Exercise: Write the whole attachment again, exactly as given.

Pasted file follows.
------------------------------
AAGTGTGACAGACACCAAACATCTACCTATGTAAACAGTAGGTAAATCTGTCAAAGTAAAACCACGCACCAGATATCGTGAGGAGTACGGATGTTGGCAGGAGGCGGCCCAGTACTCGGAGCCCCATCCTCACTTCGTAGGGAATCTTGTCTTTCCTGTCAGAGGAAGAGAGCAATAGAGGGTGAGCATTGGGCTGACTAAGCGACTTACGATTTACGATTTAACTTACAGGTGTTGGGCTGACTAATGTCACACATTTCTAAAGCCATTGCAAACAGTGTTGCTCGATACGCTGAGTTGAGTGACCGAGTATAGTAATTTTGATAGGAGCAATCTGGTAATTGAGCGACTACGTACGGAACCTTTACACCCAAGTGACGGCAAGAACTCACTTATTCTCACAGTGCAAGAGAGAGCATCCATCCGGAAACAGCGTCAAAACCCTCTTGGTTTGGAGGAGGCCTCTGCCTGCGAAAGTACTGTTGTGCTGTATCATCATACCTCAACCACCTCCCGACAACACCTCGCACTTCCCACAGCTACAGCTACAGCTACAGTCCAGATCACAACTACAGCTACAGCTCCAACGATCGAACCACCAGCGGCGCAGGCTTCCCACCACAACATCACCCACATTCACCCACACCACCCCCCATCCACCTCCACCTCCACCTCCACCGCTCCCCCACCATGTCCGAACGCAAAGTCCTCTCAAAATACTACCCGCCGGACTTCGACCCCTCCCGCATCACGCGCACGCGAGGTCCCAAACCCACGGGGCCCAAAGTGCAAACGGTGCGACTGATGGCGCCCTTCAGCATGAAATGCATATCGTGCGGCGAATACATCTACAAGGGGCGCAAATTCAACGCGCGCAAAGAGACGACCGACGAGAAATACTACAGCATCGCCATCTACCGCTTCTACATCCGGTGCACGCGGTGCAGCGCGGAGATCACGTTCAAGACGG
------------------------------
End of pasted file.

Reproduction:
AAGTGTGACAGACACCAAACATCTACCTATGTAAACAGTAGGTAAATCTGTCAAAGTAAAACCACGCACCAGATATCGTGAGGAGTACGGATGTTGGCAGGAGGCGGCCCAGTACTCGGAGCCCCATCCTCACTTCGTAGGGAATCTTGTCTTTCCTGTCAGAGGAAGAGAGCAATAGAGGGTGAGCATTGGGCTGACTAAGCGACTTACGATTTACGATTTAACTTACAGGTGTTGGGCTGACTAATGTCACACATTTCTAAAGCCATTGCAAACAGTGTTGCTCGATACGCTGAGTTGAGTGACCGAGTATAGTAATTTTGATAGGAGCAATCTGGTAATTGAGCGACTACGTACGGAACCTTTACACCCAAGTGACGGCAAGAACTCACTTATTCTCACAGTGCAAGAGAGAGCATCCATCCGGAAACAGCGTCAAAACCCTCTTGGTTTGGAGGAGGCCTCTGCCTGCGAAAGTACTGTTGTGCTGTATCATCATACCTCAACCACCTCCCGACAACACCTCGCACTTCCCACAGCTACAGCTACAGCTACAGTCCAGATCACAACTACAGCTACAGCTCCAACGATCGAACCACCAGCGGCGCAGGCTTCCCACCACAACATCACCCACATTCACCCACACCACCCCCCATCCACCTCCACCTCCACCTCCACCGCTCCCCCACCATGTCCGAACGCAAAGTCCTCTCAAAATACTACCCGCCGGACTTCGACCCCTCCCGCATCACGCGCACGCGAGGTCCCAAACCCACGGGGCCCAAAGTGCAAACGGTGCGACTGATGGCGCCCTTCAGCATGAAATGCATATCGTGCGGCGAATACATCTACAAGGGGCGCAAATTCAACGCGCGCAAAGAGACGACCGACGAGAAATACTACAGCATCGCCATCTACCGCTTCTACATCCGGTGCACGCGGTGCAGCGCGGAGATCACGTTCAAGACGG